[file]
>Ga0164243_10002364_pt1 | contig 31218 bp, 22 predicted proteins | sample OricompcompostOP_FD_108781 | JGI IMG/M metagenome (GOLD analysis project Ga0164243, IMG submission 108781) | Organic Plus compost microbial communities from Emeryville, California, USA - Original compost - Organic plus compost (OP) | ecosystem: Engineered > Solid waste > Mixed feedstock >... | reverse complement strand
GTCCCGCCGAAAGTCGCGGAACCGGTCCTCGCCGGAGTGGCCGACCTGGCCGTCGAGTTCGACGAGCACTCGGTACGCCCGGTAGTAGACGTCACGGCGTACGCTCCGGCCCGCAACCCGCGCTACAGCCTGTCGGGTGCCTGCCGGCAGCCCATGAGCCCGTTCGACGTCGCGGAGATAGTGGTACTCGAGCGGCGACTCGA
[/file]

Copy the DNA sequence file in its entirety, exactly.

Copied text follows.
>Ga0164243_10002364_pt1 | contig 31218 bp, 22 predicted proteins | sample OricompcompostOP_FD_108781 | JGI IMG/M metagenome (GOLD analysis project Ga0164243, IMG submission 108781) | Organic Plus compost microbial communities from Emeryville, California, USA - Original compost - Organic plus compost (OP) | ecosystem: Engineered > Solid waste > Mixed feedstock >... | reverse complement strand
GTCCCGCCGAAAGTCGCGGAACCGGTCCTCGCCGGAGTGGCCGACCTGGCCGTCGAGTTCGACGAGCACTCGGTACGCCCGGTAGTAGACGTCACGGCGTACGCTCCGGCCCGCAACCCGCGCTACAGCCTGTCGGGTGCCTGCCGGCAGCCCATGAGCCCGTTCGACGTCGCGGAGATAGTGGTACTCGAGCGGCGACTCGA